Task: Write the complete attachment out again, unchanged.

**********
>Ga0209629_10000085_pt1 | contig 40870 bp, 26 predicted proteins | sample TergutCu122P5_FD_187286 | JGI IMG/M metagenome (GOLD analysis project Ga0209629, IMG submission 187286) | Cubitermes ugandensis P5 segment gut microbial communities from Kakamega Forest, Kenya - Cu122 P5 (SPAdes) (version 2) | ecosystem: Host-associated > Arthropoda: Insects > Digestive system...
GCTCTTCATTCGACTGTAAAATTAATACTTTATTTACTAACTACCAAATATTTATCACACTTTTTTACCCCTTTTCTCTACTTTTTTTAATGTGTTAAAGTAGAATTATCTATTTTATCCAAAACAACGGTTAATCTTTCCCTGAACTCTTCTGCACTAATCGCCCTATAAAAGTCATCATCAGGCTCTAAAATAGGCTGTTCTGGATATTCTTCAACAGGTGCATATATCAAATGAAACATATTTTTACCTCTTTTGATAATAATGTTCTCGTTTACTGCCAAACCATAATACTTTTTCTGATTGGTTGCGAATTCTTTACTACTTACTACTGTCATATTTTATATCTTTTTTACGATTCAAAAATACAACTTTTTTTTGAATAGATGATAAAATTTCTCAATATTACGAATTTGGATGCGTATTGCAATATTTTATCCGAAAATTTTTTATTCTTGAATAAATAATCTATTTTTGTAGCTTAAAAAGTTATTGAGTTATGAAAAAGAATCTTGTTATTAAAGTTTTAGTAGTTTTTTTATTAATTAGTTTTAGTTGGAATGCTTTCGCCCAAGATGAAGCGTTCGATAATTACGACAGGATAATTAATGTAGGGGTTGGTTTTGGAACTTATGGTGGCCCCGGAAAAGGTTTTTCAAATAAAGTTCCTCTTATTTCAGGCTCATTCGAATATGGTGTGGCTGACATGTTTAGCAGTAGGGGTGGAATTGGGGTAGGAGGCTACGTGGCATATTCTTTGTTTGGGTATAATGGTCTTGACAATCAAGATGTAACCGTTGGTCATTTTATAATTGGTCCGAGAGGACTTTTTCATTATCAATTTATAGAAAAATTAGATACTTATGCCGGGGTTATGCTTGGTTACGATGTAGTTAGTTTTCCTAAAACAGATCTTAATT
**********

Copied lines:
>Ga0209629_10000085_pt1 | contig 40870 bp, 26 predicted proteins | sample TergutCu122P5_FD_187286 | JGI IMG/M metagenome (GOLD analysis project Ga0209629, IMG submission 187286) | Cubitermes ugandensis P5 segment gut microbial communities from Kakamega Forest, Kenya - Cu122 P5 (SPAdes) (version 2) | ecosystem: Host-associated > Arthropoda: Insects > Digestive system...
GCTCTTCATTCGACTGTAAAATTAATACTTTATTTACTAACTACCAAATATTTATCACACTTTTTTACCCCTTTTCTCTACTTTTTTTAATGTGTTAAAGTAGAATTATCTATTTTATCCAAAACAACGGTTAATCTTTCCCTGAACTCTTCTGCACTAATCGCCCTATAAAAGTCATCATCAGGCTCTAAAATAGGCTGTTCTGGATATTCTTCAACAGGTGCATATATCAAATGAAACATATTTTTACCTCTTTTGATAATAATGTTCTCGTTTACTGCCAAACCATAATACTTTTTCTGATTGGTTGCGAATTCTTTACTACTTACTACTGTCATATTTTATATCTTTTTTACGATTCAAAAATACAACTTTTTTTTGAATAGATGATAAAATTTCTCAATATTACGAATTTGGATGCGTATTGCAATATTTTATCCGAAAATTTTTTATTCTTGAATAAATAATCTATTTTTGTAGCTTAAAAAGTTATTGAGTTATGAAAAAGAATCTTGTTATTAAAGTTTTAGTAGTTTTTTTATTAATTAGTTTTAGTTGGAATGCTTTCGCCCAAGATGAAGCGTTCGATAATTACGACAGGATAATTAATGTAGGGGTTGGTTTTGGAACTTATGGTGGCCCCGGAAAAGGTTTTTCAAATAAAGTTCCTCTTATTTCAGGCTCATTCGAATATGGTGTGGCTGACATGTTTAGCAGTAGGGGTGGAATTGGGGTAGGAGGCTACGTGGCATATTCTTTGTTTGGGTATAATGGTCTTGACAATCAAGATGTAACCGTTGGTCATTTTATAATTGGTCCGAGAGGACTTTTTCATTATCAATTTATAGAAAAATTAGATACTTATGCCGGGGTTATGCTTGGTTACGATGTAGTTAGTTTTCCTAAAACAGATCTTAATT